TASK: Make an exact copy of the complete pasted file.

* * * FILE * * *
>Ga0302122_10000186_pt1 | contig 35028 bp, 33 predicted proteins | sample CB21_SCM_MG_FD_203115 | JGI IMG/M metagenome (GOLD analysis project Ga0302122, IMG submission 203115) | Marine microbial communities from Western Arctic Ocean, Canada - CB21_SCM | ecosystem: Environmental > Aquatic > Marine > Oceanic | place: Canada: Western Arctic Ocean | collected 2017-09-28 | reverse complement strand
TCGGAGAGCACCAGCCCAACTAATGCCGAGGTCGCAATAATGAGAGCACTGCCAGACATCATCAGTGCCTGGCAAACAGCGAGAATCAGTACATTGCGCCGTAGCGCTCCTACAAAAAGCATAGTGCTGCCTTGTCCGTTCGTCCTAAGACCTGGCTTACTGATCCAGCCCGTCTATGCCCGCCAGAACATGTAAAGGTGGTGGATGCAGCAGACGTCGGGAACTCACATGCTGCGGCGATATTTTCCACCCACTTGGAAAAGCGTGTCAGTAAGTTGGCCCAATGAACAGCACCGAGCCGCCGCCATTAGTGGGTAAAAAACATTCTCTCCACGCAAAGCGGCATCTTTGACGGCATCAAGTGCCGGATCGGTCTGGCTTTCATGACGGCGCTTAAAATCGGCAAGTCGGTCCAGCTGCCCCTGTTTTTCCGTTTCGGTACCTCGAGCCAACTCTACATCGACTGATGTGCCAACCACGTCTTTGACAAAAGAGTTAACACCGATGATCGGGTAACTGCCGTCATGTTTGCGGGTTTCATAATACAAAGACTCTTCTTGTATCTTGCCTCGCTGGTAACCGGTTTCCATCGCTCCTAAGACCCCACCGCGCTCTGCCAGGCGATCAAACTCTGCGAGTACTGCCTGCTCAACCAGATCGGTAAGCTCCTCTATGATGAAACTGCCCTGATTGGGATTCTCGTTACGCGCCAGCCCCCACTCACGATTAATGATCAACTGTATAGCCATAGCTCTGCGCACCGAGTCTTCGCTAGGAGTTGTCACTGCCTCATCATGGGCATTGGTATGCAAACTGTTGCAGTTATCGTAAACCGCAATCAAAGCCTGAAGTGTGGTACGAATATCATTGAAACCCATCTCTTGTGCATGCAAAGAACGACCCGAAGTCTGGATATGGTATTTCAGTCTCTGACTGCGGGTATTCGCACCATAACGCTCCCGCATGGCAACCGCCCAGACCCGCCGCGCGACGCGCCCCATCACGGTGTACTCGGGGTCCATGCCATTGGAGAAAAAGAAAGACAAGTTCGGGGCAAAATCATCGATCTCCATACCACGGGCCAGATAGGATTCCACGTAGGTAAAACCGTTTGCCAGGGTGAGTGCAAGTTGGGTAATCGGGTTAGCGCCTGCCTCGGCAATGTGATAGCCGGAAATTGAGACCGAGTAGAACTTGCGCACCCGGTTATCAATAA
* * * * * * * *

>Ga0302122_10000186_pt1 | contig 35028 bp, 33 predicted proteins | sample CB21_SCM_MG_FD_203115 | JGI IMG/M metagenome (GOLD analysis project Ga0302122, IMG submission 203115) | Marine microbial communities from Western Arctic Ocean, Canada - CB21_SCM | ecosystem: Environmental > Aquatic > Marine > Oceanic | place: Canada: Western Arctic Ocean | collected 2017-09-28 | reverse complement strand
TCGGAGAGCACCAGCCCAACTAATGCCGAGGTCGCAATAATGAGAGCACTGCCAGACATCATCAGTGCCTGGCAAACAGCGAGAATCAGTACATTGCGCCGTAGCGCTCCTACAAAAAGCATAGTGCTGCCTTGTCCGTTCGTCCTAAGACCTGGCTTACTGATCCAGCCCGTCTATGCCCGCCAGAACATGTAAAGGTGGTGGATGCAGCAGACGTCGGGAACTCACATGCTGCGGCGATATTTTCCACCCACTTGGAAAAGCGTGTCAGTAAGTTGGCCCAATGAACAGCACCGAGCCGCCGCCATTAGTGGGTAAAAAACATTCTCTCCACGCAAAGCGGCATCTTTGACGGCATCAAGTGCCGGATCGGTCTGGCTTTCATGACGGCGCTTAAAATCGGCAAGTCGGTCCAGCTGCCCCTGTTTTTCCGTTTCGGTACCTCGAGCCAACTCTACATCGACTGATGTGCCAACCACGTCTTTGACAAAAGAGTTAACACCGATGATCGGGTAACTGCCGTCATGTTTGCGGGTTTCATAATACAAAGACTCTTCTTGTATCTTGCCTCGCTGGTAACCGGTTTCCATCGCTCCTAAGACCCCACCGCGCTCTGCCAGGCGATCAAACTCTGCGAGTACTGCCTGCTCAACCAGATCGGTAAGCTCCTCTATGATGAAACTGCCCTGATTGGGATTCTCGTTACGCGCCAGCCCCCACTCACGATTAATGATCAACTGTATAGCCATAGCTCTGCGCACCGAGTCTTCGCTAGGAGTTGTCACTGCCTCATCATGGGCATTGGTATGCAAACTGTTGCAGTTATCGTAAACCGCAATCAAAGCCTGAAGTGTGGTACGAATATCATTGAAACCCATCTCTTGTGCATGCAAAGAACGACCCGAAGTCTGGATATGGTATTTCAGTCTCTGACTGCGGGTATTCGCACCATAACGCTCCCGCATGGCAACCGCCCAGACCCGCCGCGCGACGCGCCCCATCACGGTGTACTCGGGGTCCATGCCATTGGAGAAAAAGAAAGACAAGTTCGGGGCAAAATCATCGATCTCCATACCACGGGCCAGATAGGATTCCACGTAGGTAAAACCGTTTGCCAGGGTGAGTGCAAGTTGGGTAATCGGGTTAGCGCCTGCCTCGGCAATGTGATAGCCGGAAATTGAGACCGAGTAGAACTTGCGCACCCGGTTATCAATAA